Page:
Another type of waveform is obtained when a modulated waveform is applied to the vertical input terminals of a scope, and the modulating waveform is applied to the horizontal input terminals. This is called a trapezoidal display (Fig. 5-12). The photo shows the modulated waveform as it appears on conventional sawtooth sweep. When it is converted to a trapezoidal pattern, it becomes easy to read the modulation percentage.

The formula for percentage modulation is :


% Mod

= E"ul X - EIIlI" X 100 EIIlRx + ElIlill

E-max is the total vertical deflection at the large end of the pattern,

E-min is the total vertical deflection at the small end of the pattern.

100% modulation occurs when the trapezoid comes to a point.

If the pattern "tails off" into a horizontal line, overmodulation is present. Overmodulation is undesirable, because tone distortion occurs and sideband "splatter" is generated. These cause interference on other channels. Trapezoidal patterns also show whether modulation is symmetrical-thus the example of 50% modulation in Fig. 5-12 depicts unsymmetrical modulation, while the example of 90% modulation is symmetrical. Unsymmetrical modulation results from incorrect adjustments in the modulating circuitry of the transmitter.

When making a trapezoid read-out, the audio channel must be energized from a steady source, such as an audio oscillator.

The instrument need not have good waveform, since this does not affect the shape of the trapezoidal pattern. It is only necessary that the percentage modulation be maintained constant while the readout is made. Most scopes have vertical amplifiers with limited bandwidth, and the modulated ,RF signal must be coupled directly to the vertical deflection plates in the cathode ray tube. Details of such procedures are explained in specialized texts such as 101 ways to Use Your Ham Test Equipment.

The audio input to the scope horizontal amplifier must have the same phase as the envelope of the modulated-RF signal, or the trapezoidal patterns will overlap on trace and retrace, giving a confused double-image presentation. It is easy to phase the modulated-RF signal satisfactorily if a small loop is used to pick up the RF energy from the final tank in the transmitter.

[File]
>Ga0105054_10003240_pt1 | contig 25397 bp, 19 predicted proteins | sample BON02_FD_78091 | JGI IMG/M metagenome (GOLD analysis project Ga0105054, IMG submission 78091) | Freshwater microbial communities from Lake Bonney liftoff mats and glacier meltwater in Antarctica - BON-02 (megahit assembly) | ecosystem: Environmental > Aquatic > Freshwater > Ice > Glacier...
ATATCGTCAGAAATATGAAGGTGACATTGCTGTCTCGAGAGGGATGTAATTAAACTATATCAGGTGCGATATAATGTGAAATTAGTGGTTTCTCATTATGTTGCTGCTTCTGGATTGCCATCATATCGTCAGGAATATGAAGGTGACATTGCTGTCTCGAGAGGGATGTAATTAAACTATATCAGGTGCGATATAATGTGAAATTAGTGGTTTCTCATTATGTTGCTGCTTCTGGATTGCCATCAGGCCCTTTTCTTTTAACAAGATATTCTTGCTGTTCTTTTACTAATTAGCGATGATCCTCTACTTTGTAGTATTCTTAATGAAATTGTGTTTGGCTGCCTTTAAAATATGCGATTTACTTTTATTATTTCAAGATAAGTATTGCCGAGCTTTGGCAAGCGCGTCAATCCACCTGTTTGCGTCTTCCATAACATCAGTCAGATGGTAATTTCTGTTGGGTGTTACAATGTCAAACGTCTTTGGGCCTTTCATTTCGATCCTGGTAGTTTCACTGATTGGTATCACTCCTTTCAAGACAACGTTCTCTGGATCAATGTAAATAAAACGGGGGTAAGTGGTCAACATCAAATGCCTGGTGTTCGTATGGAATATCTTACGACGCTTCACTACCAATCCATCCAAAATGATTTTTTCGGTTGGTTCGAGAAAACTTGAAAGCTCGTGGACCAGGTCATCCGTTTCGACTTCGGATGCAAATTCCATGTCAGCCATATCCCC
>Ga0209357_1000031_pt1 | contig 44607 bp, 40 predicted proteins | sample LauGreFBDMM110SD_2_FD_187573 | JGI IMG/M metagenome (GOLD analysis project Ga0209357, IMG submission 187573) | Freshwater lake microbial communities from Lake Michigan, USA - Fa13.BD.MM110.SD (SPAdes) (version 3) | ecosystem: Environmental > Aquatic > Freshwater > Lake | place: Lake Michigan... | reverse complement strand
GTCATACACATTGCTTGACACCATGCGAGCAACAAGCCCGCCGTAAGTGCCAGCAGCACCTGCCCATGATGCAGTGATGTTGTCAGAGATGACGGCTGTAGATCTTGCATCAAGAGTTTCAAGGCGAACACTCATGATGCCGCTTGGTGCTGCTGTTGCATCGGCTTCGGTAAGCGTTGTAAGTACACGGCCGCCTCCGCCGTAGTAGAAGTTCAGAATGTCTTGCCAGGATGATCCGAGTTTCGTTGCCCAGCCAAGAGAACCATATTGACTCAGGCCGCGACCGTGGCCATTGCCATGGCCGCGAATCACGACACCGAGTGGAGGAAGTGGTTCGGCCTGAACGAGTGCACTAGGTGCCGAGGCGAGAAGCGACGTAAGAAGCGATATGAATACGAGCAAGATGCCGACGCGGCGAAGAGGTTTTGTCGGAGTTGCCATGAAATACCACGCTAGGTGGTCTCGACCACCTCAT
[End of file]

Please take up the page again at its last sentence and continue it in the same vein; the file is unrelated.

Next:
(A) Modulated signal displayed with linear sweep. 0% modulation. 50% modulation. (B) Trapezoidal patterns for various modulation percentages.

By turning the loop and varying its distance from the tank coil, you can select a signal input of both correct phase and amplitude.

Fig. 5-13. Display of transistor characteristics. (A) Circuit. (B) Scope display.


Still another type of pattern is obtained as shown in Fig. 5-13 in which a scope is used to display transistor characteristics.

Collector voltage is displayed along the horizontal axis, while collector current is displayed along the vertical axis. Base current is the running parameter. With the arrangement shown in Fig. 5-13A only one characteristic is displayed at a time. The base current must be changed to display the succeeding curve.

The photo is a multiple exposure.

You can display the entire family of collector characteristics by driving the base of the transistor from a staircase generator.

The "steps" of the generator output need not be synchronized with the rectifier output in the collector circuit. It is essential to use a DC scope in this application, because the origin will shift otherwise, offering a confusing pattern. The display in Fig. 5-13B shows the saturation region of the transistor, because the applied collector voltage is comparatively low. If more voltage is used, the curves are extended accordingly.

Note that the 20K resistor in Fig. 5-13A is employed to stabilize the output from the germanium-diode rectifier, so that the origin is sharply defined.